The halachot are rooted in the 613 Torah Mitzvot, a large chunk of which we can no longer fulfill because they require the existence of a Temple. In addition, there are later rabbinic halachot, such as lighting Shabbat or Chanucah candles, which carry the same weight as a Torah commandment.

Halachot are both ethical and ritual and they run to a long list. To take some well-known examples: asking for and granting forgiveness (Teshuvah), ethical business practices, giving to those in need (Tzedakah), studying Torah, keeping kosher, observing Shabbat, refraining from gossip and slander (lashon harah), and fasting on Yom Kippur.

Halachah is required of us but halachah changes. Some halachot fall out of use or lose their relevance, such as shatnez, the Torah prohibition against mixing wool and linen, which pales into insignificance in today’s wide range of materials. But these emendations to halachah are part of a process of legal interpretation, growth and evolution.

As an example of the evolution of rabbinic understanding of Jewish law, take the participation of women in Jewish ritual life. Not until the late 19th century were Jewish women allowed to study Torah in major Eastern European communities. Yet halachah has never restricted women in any way.

Minhag is a tougher definition since some “customs” do eventually find their way into normative Jewish practice while others fade away. We bow during the Aleinu, we eat honey and apples at Rosh Hashanah, we refrain from eating meat in the nine days before Tisha B’Av, we cover our mirrors in a house of mourning, we do not eat dairy after eating meat for either one, three or even six hours depending upon local minhag, we come the long way to the Torah for our Aliyah, we recite early morning prayers before the formal call to worship, and so on.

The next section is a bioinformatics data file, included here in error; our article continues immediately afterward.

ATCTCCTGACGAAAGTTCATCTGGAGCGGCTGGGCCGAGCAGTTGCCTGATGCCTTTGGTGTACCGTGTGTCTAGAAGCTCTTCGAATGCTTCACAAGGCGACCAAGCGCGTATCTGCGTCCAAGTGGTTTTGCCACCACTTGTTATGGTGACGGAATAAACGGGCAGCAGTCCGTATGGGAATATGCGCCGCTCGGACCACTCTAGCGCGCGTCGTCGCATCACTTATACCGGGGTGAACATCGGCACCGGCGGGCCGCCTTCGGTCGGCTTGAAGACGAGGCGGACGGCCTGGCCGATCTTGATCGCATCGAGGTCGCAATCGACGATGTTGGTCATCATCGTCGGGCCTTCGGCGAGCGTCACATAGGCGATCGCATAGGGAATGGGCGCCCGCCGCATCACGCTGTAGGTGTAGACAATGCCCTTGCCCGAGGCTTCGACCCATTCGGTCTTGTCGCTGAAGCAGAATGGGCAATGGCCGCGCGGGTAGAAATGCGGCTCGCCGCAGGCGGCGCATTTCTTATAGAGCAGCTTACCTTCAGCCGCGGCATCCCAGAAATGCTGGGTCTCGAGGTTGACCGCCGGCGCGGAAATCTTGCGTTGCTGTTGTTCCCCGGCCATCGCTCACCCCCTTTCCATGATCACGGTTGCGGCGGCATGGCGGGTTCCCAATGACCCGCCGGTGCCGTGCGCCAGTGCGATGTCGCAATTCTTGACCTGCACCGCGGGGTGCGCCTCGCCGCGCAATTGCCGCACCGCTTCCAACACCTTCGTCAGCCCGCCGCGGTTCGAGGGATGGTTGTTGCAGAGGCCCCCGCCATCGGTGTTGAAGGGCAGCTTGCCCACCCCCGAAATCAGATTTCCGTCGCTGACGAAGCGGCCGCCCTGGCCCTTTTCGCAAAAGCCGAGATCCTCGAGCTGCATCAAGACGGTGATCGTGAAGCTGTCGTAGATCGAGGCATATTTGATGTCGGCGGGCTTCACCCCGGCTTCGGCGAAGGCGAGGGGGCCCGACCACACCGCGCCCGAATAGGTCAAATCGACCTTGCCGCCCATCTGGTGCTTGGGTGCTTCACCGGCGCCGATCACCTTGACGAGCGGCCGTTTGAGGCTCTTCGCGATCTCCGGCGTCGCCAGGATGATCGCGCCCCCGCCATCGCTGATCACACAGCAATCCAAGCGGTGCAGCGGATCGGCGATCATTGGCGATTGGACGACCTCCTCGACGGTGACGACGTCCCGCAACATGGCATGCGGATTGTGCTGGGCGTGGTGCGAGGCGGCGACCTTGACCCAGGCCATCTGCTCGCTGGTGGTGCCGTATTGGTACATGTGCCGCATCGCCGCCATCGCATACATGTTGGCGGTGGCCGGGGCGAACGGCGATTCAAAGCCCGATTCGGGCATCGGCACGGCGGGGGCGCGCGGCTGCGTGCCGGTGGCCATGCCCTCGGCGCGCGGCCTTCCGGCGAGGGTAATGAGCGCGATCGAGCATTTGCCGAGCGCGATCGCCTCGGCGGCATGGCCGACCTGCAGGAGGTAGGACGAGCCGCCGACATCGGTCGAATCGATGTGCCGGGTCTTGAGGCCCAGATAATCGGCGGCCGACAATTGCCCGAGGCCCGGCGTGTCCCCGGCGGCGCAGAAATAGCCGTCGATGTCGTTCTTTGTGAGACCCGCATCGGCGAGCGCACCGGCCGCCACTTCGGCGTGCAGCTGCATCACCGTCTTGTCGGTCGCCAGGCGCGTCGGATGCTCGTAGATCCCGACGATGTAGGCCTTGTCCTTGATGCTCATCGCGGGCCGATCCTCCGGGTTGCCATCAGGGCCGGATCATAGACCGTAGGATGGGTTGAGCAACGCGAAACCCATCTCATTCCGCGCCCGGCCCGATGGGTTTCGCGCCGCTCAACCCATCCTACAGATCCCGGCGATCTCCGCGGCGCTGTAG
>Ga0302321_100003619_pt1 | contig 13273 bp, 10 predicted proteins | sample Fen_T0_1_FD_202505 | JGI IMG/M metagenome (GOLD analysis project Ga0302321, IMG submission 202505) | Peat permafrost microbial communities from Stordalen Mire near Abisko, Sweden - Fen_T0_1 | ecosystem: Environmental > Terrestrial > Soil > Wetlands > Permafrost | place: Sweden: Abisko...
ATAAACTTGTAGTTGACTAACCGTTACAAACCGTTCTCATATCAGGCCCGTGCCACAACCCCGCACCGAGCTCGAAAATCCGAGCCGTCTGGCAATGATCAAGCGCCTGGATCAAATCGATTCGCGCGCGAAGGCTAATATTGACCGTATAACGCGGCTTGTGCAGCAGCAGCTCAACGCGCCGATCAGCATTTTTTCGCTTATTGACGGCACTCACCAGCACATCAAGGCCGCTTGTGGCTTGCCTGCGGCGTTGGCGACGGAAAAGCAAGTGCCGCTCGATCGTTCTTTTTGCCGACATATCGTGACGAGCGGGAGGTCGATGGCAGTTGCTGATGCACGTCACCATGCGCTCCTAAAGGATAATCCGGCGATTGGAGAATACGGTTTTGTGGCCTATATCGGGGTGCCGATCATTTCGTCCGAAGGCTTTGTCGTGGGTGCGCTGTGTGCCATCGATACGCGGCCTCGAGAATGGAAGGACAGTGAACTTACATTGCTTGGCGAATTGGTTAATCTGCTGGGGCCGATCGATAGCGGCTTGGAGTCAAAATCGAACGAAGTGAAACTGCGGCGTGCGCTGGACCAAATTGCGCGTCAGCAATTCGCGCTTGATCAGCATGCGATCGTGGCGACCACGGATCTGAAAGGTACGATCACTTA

There are different customs for Sephardi and Ashkenazi Jews, as well as for Jews living in Israel today. All these customs have a vital role to play in how we as Jews express our commitment to halachah and Jewish values.

And then there are Belsize Square customs, customs that belong to no other Jewish community! Yes, we have our very own. You might have your favourites, here are some of mine: bowing at the Ark before the Torah scroll is removed, the Cantor shifting the Torah scroll from the right to left shoulder before the blessing of the coming month (birkat hachodesh), not announcing page numbers (in common, admittedly, with most British synagogues), calling Yizkor – the normal term for the Memorial Service everywhere else – Mazkir, and … starting services punctually on time and, following unspoken guidelines, taking one hour on Friday evening and two hours on Saturday morning!

Finally, there are superstitions, pure and simple, developed over the years. Many originated from the kabbalistic movement in the late mediaeval shtetls of Eastern Europe. They are mostly concerned with graveside and mourning practices. One belief I heard recently is that it is inappropriate for a grandchild to recite Kaddish for a grandparent while the parents are still alive. That’s totally superstition.

Reciting Kaddish is binding on the deceased’s children, siblings, parents and spouse. But there is nothing that precludes a grandchild, or anyone for that matter, from reciting Kaddish at the cemetery, in synagogue or in a minyan.

There is no bar on remaining in synagogue, even if both parents arealive, for the Mazkir/Yizkor service,which is also recited on the three Pilgrimage Festivals. And only superstition would stop a pregnant woman coming to the cemetery.